Yes, Louisiana Should Dump Its State Income Tax

The Louisiana Legislature is once again discussing a proposal to gradually phaseout the State’s Income Tax. This proposal should be enthusiastically adopted.

By eliminating the State Income Tax, Louisiana will be put on a more competitive footing with other nearby states including Florida, Texas and Tennessee and at a competitive advantage to other states including Mississippi, Alabama and Arkansas. Tennessee only taxes income from interest and dividends.

Eliminating the State Income Tax will put more money in consumer’s pockets and force state government to spend less, because they will have almost $3 Billion less to spend.

Income Taxes, whether at the State or Federal level, penalize success. The more money that you make, the more you pay to the government, for no increased services or added benefit.

Governments have long used various forms of taxation to fund wars.

In the United States, the first known discussion of an “income tax” was during the War of 1812. This tax was never implemented.

In 1848, Karl Marx and Fredrich Engels wrote about a progressive income tax in their book, The Communist Manifesto. In fact, the 2nd plank of The Communist Manifesto calls for “A heavy progressive or graduated income tax.” The more you earn, Marx and Engels rationalized, the more you should pay (sounds familiar, doesn’t it?). If you haven’t read it, The Communist Manifesto also advocates seizing all property from immigrants and rebels, government control of the media and transportation, and the abolition of all rights of inheritance. does not advocate any of these ideas.

In 1861, to help pay for the Civil War, the U.S. Government imposed the first income tax in America’s history. The tax was 3% of all income over $800. After the end of the war, the tax was repealed.

In 1895, Congressional Democrats proposed the first peacetime income tax. The tax was 2% of all income over $4,000. At that level, less than 10% of the U.S. Population paid any income tax. There were many issues regarding this tax and Congress proposed the 16th Amendment to the Constitution which was ratified in 1913.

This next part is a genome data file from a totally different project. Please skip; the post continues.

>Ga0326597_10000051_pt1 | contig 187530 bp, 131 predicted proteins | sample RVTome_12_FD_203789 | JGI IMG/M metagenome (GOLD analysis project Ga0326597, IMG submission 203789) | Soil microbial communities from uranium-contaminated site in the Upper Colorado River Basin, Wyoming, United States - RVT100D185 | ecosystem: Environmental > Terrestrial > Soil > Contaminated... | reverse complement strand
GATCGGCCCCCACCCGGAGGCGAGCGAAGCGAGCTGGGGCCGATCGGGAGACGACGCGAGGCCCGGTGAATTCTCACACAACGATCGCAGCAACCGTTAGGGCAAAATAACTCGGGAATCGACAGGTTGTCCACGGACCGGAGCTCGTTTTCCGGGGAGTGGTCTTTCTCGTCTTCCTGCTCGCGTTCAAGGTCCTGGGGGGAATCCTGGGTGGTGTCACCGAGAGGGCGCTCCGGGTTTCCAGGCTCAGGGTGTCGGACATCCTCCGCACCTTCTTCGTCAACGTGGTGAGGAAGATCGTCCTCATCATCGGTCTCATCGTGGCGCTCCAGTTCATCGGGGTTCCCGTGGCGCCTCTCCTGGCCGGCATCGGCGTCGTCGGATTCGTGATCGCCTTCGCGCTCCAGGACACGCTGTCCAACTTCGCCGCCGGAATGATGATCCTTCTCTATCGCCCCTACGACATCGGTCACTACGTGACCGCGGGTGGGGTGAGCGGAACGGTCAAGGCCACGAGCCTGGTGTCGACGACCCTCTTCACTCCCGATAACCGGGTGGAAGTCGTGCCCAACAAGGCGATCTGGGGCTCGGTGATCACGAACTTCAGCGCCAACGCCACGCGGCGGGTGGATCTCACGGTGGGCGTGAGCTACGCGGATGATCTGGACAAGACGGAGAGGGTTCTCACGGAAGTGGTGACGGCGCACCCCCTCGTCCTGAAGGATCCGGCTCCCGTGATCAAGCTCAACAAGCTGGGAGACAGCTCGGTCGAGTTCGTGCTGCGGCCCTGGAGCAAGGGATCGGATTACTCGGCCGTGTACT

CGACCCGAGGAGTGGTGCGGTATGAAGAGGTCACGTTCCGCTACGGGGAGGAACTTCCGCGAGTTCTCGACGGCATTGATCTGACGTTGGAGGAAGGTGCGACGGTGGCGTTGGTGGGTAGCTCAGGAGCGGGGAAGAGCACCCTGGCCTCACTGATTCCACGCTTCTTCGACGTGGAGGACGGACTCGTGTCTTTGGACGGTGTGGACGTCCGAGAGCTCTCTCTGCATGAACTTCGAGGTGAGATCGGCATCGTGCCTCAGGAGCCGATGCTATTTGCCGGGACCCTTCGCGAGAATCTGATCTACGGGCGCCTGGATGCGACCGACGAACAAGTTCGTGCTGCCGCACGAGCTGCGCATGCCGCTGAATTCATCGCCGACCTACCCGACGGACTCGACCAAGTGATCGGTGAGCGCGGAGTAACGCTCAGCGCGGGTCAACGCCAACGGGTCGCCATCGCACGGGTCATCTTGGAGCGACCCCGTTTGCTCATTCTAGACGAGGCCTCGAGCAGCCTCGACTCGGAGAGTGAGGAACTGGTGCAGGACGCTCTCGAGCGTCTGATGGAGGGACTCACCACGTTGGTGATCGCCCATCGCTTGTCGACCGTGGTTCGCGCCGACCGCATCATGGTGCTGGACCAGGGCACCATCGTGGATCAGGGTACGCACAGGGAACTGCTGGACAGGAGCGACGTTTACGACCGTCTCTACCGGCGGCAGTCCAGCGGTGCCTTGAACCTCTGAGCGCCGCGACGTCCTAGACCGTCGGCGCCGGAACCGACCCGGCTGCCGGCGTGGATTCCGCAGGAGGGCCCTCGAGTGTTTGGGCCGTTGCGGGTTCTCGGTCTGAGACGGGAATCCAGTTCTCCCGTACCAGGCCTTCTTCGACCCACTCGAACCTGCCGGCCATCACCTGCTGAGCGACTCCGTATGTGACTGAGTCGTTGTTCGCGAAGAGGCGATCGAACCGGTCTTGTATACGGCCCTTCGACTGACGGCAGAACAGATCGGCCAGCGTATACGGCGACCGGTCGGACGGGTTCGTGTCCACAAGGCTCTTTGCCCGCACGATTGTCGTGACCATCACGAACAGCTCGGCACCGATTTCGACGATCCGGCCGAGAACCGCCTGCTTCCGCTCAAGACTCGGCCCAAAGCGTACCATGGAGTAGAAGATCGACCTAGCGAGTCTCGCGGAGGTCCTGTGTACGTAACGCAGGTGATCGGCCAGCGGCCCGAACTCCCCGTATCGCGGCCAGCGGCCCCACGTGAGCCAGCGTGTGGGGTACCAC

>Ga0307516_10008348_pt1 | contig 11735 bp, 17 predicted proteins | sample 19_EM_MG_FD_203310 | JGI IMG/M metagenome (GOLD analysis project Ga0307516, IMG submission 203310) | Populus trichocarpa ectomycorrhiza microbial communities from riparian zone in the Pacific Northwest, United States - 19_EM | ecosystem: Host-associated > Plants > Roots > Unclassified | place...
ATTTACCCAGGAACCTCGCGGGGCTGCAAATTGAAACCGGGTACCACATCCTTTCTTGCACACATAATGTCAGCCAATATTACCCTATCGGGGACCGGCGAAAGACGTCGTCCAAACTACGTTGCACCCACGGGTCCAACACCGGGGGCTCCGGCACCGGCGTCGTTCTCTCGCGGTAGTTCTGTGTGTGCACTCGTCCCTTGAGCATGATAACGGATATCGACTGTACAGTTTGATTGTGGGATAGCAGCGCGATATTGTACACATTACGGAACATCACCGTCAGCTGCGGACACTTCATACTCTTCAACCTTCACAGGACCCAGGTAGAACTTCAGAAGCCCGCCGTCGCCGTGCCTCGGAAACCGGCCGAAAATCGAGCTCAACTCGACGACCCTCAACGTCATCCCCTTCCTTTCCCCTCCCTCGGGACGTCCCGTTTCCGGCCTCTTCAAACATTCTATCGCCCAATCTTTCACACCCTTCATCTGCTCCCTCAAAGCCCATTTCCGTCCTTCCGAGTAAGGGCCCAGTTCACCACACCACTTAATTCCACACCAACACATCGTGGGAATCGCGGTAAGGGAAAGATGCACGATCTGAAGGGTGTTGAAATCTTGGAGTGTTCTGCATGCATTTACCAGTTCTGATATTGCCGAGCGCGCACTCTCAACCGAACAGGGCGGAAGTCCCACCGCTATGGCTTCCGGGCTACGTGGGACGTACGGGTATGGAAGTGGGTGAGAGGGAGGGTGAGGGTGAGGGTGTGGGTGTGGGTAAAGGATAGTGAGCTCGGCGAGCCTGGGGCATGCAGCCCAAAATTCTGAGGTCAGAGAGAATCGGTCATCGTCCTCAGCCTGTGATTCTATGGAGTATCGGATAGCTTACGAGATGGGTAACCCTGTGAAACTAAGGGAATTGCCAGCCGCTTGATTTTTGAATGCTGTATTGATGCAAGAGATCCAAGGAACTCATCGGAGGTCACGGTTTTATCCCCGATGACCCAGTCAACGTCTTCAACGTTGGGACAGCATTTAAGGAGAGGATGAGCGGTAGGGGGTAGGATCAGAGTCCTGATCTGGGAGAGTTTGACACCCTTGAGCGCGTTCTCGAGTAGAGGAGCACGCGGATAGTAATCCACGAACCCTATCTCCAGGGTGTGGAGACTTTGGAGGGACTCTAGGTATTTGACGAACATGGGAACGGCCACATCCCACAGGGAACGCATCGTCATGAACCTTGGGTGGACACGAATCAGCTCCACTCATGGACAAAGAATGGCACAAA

The 16th Amendment says, “The Congress shall have power to lay and collect taxes on incomes, from whatever source derived, without apportionment among the several States, and without regard to any census or enumeration.”

In 1913, the highest tax rate was 7% on income above $500,000.

Huey P. Long introduced the first graduated income tax to Louisiana.

The elimination of the state income tax has been proposed and discussed several times. In 2008, Public Service Commissioner and then-Gubernatorial Candidate Foster Campbell proposed eliminating the income tax and imposing a tax on oil and oil processing.

For the fiscal year 2009-10, corporate and individual income taxes generated $2.675 Billion in revenue for the state. That figure is projected to almost double by 2023 to $5.1 Billion.

$2.675 Billion that could be in consumers and business owners pockets, creating jobs, investment, and wealth for our citizens.

While we would prefer the immediate elimination of the state income tax at both the individual and corporate levels, understands the pragmatism of a 10-year phaseout. applauds State Senator Rob Marionneaux (D-Livonia) and State Representative Hunter Greene (R-Baton Rouge) for bringing this issue back to the forefront again.

Less money for government equals less government spending and more money for consumers and business owners. Eliminating the state income tax is an idea that we should all support.

Walt Bennetti is the publisher of, where this piece originally appeared.



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